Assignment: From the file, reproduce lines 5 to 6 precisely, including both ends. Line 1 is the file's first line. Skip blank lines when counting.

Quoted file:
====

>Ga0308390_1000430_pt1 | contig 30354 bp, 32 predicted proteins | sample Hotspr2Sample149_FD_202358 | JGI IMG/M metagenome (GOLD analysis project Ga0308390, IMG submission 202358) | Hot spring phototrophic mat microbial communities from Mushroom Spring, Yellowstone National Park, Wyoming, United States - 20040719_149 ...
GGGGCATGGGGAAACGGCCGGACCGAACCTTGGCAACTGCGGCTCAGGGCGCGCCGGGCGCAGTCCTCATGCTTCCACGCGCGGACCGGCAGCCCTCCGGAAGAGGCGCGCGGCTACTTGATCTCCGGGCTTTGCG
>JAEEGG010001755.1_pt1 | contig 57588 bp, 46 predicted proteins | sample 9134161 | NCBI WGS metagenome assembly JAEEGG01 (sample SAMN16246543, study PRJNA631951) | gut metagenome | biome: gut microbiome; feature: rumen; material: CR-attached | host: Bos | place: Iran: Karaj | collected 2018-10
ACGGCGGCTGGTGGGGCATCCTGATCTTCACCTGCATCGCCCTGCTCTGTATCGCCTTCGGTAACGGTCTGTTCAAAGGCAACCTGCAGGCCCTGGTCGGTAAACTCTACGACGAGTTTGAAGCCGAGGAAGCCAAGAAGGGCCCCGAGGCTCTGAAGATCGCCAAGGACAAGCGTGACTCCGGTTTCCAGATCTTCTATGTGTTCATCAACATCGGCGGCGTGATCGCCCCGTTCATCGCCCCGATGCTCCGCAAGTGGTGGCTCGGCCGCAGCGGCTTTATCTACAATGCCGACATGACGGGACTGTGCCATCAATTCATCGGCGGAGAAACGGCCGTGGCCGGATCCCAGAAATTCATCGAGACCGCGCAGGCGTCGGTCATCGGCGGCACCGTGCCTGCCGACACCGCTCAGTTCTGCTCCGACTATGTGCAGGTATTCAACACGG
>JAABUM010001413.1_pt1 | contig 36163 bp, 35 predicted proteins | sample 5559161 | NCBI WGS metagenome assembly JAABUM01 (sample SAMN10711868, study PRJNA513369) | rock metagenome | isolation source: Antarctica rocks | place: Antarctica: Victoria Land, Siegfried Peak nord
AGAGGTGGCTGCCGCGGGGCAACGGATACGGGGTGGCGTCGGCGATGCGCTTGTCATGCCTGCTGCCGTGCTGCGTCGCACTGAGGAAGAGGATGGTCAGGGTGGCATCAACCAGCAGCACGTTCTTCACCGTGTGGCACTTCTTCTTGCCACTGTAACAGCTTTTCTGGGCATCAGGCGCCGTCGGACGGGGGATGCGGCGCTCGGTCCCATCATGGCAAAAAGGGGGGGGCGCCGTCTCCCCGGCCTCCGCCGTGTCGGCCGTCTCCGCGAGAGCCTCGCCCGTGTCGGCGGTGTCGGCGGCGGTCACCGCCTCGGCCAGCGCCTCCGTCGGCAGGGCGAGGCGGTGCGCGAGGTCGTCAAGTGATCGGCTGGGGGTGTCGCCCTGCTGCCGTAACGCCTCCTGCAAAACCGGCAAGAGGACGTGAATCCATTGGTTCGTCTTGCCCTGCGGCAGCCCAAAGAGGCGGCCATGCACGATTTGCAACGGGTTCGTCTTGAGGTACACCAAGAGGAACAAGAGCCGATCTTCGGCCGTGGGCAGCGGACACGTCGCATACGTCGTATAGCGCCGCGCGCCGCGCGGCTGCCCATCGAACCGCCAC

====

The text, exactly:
>JAABUM010001413.1_pt1 | contig 36163 bp, 35 predicted proteins | sample 5559161 | NCBI WGS metagenome assembly JAABUM01 (sample SAMN10711868, study PRJNA513369) | rock metagenome | isolation source: Antarctica rocks | place: Antarctica: Victoria Land, Siegfried Peak nord
AGAGGTGGCTGCCGCGGGGCAACGGATACGGGGTGGCGTCGGCGATGCGCTTGTCATGCCTGCTGCCGTGCTGCGTCGCACTGAGGAAGAGGATGGTCAGGGTGGCATCAACCAGCAGCACGTTCTTCACCGTGTGGCACTTCTTCTTGCCACTGTAACAGCTTTTCTGGGCATCAGGCGCCGTCGGACGGGGGATGCGGCGCTCGGTCCCATCATGGCAAAAAGGGGGGGGCGCCGTCTCCCCGGCCTCCGCCGTGTCGGCCGTCTCCGCGAGAGCCTCGCCCGTGTCGGCGGTGTCGGCGGCGGTCACCGCCTCGGCCAGCGCCTCCGTCGGCAGGGCGAGGCGGTGCGCGAGGTCGTCAAGTGATCGGCTGGGGGTGTCGCCCTGCTGCCGTAACGCCTCCTGCAAAACCGGCAAGAGGACGTGAATCCATTGGTTCGTCTTGCCCTGCGGCAGCCCAAAGAGGCGGCCATGCACGATTTGCAACGGGTTCGTCTTGAGGTACACCAAGAGGAACAAGAGCCGATCTTCGGCCGTGGGCAGCGGACACGTCGCATACGTCGTATAGCGCCGCGCGCCGCGCGGCTGCCCATCGAACCGCCAC